April Wouldn't Be Nearly So Cruel, Says Lobbyist James Benfield, If Only We Had More Daylight Saving

updated 05/05/1986 AT 01:00 AM EDT

originally published 05/05/1986 AT 01:00 AM EDT

Every spring on the last weekend in April, the vast majority of sun-loving Americans yields to the dictates of daylight saving time, advancing the hands of their clocks, relinquishing an hour of sleep and thinking little more about it. James C. Benfield is different; he thinks about it a lot. A lobbyist for the Washington, D.C. firm of Bracy Williams & Co., Benfield, 42, is executive director of the Daylight Saving Time Coalition, an organization dedicated to the proposition that "saving" time is a good thing that we can't get too much of. Currently, the coalition is pushing for passage of a bill, scheduled for congressional action this month, that would give Americans an extra hour of evening daylight earlier in the spring and later in the fall. Benfield discussed the history and benefits of America's annual manipulation of time with correspondent Susan Schindehette.

Exactly how much more daylight does your coalition want to save?

We want seven months of daylight saving time a year instead of the current six. We want it to start on the first Sunday in April instead of the last, and end on the first Sunday in November instead of the last Sunday in October.

Why?

Because it would help a broad cross section of our economy. Man is a diurnal creature. He conducts most of his activities during daylight, and by using that daylight more efficiently, the members-of our coalition can add an estimated $4 or $5 billion a year to their retail sales.

Who is in your coalition?

Nurserymen who want people to have more daylight in the evening to work on their lawns and gardens; the barbecue industry, which would benefit from more daylight for cookouts; the fast-food industry, which wants people doing things like playing softball in the evening so that they'll drop by afterward for something quick to eat. We also represent amusement parks, outdoor attractions like the gift shop at Mount Rushmore and sporting-goods manufacturers. Plus the candymakers, who are eager to pick up that last week in October, which includes Halloween. They feel more daylight will make Halloween a safer holiday for more trick-or-treaters and thus more profitable for themselves.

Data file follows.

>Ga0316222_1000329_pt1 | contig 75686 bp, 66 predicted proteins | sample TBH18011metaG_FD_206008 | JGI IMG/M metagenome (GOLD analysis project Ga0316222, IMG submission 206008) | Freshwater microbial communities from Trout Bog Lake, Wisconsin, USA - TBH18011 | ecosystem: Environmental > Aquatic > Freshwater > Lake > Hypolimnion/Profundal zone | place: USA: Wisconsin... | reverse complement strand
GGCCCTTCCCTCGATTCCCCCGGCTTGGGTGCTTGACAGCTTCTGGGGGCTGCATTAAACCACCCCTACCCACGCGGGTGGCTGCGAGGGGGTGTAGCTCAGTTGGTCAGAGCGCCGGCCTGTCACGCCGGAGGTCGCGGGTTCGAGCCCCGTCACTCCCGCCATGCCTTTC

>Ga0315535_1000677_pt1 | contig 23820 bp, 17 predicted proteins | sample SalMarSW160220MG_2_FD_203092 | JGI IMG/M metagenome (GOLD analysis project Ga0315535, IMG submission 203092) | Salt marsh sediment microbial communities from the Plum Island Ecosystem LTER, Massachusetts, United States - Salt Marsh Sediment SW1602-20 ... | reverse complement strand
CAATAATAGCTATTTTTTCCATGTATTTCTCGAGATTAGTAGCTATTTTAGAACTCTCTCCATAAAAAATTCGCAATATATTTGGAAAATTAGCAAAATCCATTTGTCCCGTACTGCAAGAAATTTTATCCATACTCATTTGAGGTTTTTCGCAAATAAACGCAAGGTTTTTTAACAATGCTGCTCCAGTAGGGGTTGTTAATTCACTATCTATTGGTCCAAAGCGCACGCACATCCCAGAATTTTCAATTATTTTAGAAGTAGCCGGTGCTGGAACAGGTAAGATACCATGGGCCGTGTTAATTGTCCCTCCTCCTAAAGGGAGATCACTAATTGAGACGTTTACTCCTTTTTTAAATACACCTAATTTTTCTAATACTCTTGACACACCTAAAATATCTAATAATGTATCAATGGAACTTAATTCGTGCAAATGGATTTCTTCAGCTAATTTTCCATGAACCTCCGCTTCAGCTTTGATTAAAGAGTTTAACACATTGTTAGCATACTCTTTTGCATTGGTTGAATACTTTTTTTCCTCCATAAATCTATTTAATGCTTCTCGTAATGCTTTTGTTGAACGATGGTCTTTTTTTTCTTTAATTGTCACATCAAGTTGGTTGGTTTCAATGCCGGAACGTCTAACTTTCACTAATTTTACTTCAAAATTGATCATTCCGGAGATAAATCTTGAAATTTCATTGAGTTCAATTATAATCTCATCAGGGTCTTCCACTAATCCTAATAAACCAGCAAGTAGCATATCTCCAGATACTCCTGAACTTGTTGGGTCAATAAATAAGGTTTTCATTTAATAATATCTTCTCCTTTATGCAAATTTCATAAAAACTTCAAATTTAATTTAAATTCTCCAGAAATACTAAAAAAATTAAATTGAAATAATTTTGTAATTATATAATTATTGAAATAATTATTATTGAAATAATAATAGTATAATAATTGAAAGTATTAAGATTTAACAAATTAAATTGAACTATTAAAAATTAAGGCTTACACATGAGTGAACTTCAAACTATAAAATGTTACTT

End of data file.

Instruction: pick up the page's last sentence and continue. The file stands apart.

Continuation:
Who first thought of daylight saving time?

Ben Franklin, when he was U.S. Minister to France in 1784, told French shopkeepers that if they opened their shops earlier and closed them earlier, they would save 96 million candles a year. He didn't actually advocate changing clocks, but he was on the right track, because he was suggesting more efficient use of daylight. The Germans were the first to move the hands of their clocks forward, in 1916, to conserve fuel for the war effort. During World War I, the U.S. and Britain also tried it but dropped it later because it had become associated with the war.

When was it revived?

In 1942 year-round daylight saving time went into effect in the U.S. It was known as War Time and was adopted to conserve energy and increase productivity by allowing workers to spend time in their victory gardens. It lasted until September 1945. After that, for more than 20 years it was left up to the individual states, or even counties, to decide whether to observe standard or daylight time.

It must have been confusing.

It was. As recently as 1966 a passenger would travel through seven different time zones on a 35-mile trip between Steubenville, Ohio and Moundsville, W.Va.

You say that the extension of daylight saving time would benefit the handicapped. How?

About 400,000 Americans suffer from some form of degenerative retinal disease, and in many cases one of the major symptoms is night blindness. When the sun sets, they can't be out driving a car. It's difficult for them to do their shopping at 5:30 a.m., when the sun rises in April. They'd much rather have the freedom to shop after work.

What about the argument that extending daylight saving time will endanger children going to school on dark mornings?